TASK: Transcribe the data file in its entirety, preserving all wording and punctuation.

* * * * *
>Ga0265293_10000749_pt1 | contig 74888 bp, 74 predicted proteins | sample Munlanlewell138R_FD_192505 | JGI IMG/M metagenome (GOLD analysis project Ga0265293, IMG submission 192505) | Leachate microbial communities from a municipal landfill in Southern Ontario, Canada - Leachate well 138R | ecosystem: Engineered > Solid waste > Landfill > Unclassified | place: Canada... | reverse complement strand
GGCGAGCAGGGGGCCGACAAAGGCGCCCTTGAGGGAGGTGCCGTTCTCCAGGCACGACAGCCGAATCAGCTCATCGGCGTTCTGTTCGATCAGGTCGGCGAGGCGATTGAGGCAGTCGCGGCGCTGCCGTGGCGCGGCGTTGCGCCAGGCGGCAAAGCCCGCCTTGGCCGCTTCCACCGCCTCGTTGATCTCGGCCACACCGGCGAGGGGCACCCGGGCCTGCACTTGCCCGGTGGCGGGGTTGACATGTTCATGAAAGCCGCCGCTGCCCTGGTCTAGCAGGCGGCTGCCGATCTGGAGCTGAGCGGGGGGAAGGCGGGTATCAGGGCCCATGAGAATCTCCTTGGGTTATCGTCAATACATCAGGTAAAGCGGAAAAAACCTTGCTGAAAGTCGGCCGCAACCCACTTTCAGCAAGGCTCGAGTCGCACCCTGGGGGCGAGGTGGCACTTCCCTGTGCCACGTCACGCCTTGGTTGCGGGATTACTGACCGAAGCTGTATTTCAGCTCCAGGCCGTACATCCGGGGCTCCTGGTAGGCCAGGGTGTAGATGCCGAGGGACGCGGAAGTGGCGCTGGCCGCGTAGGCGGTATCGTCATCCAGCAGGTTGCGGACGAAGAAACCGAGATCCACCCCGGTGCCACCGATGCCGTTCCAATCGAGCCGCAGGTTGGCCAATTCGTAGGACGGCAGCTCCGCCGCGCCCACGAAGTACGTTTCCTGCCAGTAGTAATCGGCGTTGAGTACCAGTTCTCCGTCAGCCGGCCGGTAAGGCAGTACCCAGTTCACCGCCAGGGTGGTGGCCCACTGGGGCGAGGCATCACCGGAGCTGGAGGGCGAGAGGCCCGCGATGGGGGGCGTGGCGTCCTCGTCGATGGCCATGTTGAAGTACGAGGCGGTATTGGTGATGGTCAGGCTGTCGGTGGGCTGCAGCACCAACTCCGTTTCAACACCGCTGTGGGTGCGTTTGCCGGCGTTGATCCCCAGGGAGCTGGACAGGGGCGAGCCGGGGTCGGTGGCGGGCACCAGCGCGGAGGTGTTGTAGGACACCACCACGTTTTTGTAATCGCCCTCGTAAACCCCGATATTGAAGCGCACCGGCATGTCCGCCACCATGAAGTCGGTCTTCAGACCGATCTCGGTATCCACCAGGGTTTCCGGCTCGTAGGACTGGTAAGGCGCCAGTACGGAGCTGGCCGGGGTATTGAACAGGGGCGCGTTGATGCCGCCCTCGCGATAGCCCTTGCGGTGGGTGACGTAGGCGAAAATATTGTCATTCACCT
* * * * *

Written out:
>Ga0265293_10000749_pt1 | contig 74888 bp, 74 predicted proteins | sample Munlanlewell138R_FD_192505 | JGI IMG/M metagenome (GOLD analysis project Ga0265293, IMG submission 192505) | Leachate microbial communities from a municipal landfill in Southern Ontario, Canada - Leachate well 138R | ecosystem: Engineered > Solid waste > Landfill > Unclassified | place: Canada... | reverse complement strand
GGCGAGCAGGGGGCCGACAAAGGCGCCCTTGAGGGAGGTGCCGTTCTCCAGGCACGACAGCCGAATCAGCTCATCGGCGTTCTGTTCGATCAGGTCGGCGAGGCGATTGAGGCAGTCGCGGCGCTGCCGTGGCGCGGCGTTGCGCCAGGCGGCAAAGCCCGCCTTGGCCGCTTCCACCGCCTCGTTGATCTCGGCCACACCGGCGAGGGGCACCCGGGCCTGCACTTGCCCGGTGGCGGGGTTGACATGTTCATGAAAGCCGCCGCTGCCCTGGTCTAGCAGGCGGCTGCCGATCTGGAGCTGAGCGGGGGGAAGGCGGGTATCAGGGCCCATGAGAATCTCCTTGGGTTATCGTCAATACATCAGGTAAAGCGGAAAAAACCTTGCTGAAAGTCGGCCGCAACCCACTTTCAGCAAGGCTCGAGTCGCACCCTGGGGGCGAGGTGGCACTTCCCTGTGCCACGTCACGCCTTGGTTGCGGGATTACTGACCGAAGCTGTATTTCAGCTCCAGGCCGTACATCCGGGGCTCCTGGTAGGCCAGGGTGTAGATGCCGAGGGACGCGGAAGTGGCGCTGGCCGCGTAGGCGGTATCGTCATCCAGCAGGTTGCGGACGAAGAAACCGAGATCCACCCCGGTGCCACCGATGCCGTTCCAATCGAGCCGCAGGTTGGCCAATTCGTAGGACGGCAGCTCCGCCGCGCCCACGAAGTACGTTTCCTGCCAGTAGTAATCGGCGTTGAGTACCAGTTCTCCGTCAGCCGGCCGGTAAGGCAGTACCCAGTTCACCGCCAGGGTGGTGGCCCACTGGGGCGAGGCATCACCGGAGCTGGAGGGCGAGAGGCCCGCGATGGGGGGCGTGGCGTCCTCGTCGATGGCCATGTTGAAGTACGAGGCGGTATTGGTGATGGTCAGGCTGTCGGTGGGCTGCAGCACCAACTCCGTTTCAACACCGCTGTGGGTGCGTTTGCCGGCGTTGATCCCCAGGGAGCTGGACAGGGGCGAGCCGGGGTCGGTGGCGGGCACCAGCGCGGAGGTGTTGTAGGACACCACCACGTTTTTGTAATCGCCCTCGTAAACCCCGATATTGAAGCGCACCGGCATGTCCGCCACCATGAAGTCGGTCTTCAGACCGATCTCGGTATCCACCAGGGTTTCCGGCTCGTAGGACTGGTAAGGCGCCAGTACGGAGCTGGCCGGGGTATTGAACAGGGGCGCGTTGATGCCGCCCTCGCGATAGCCCTTGCGGTGGGTGACGTAGGCGAAAATATTGTCATTCACCT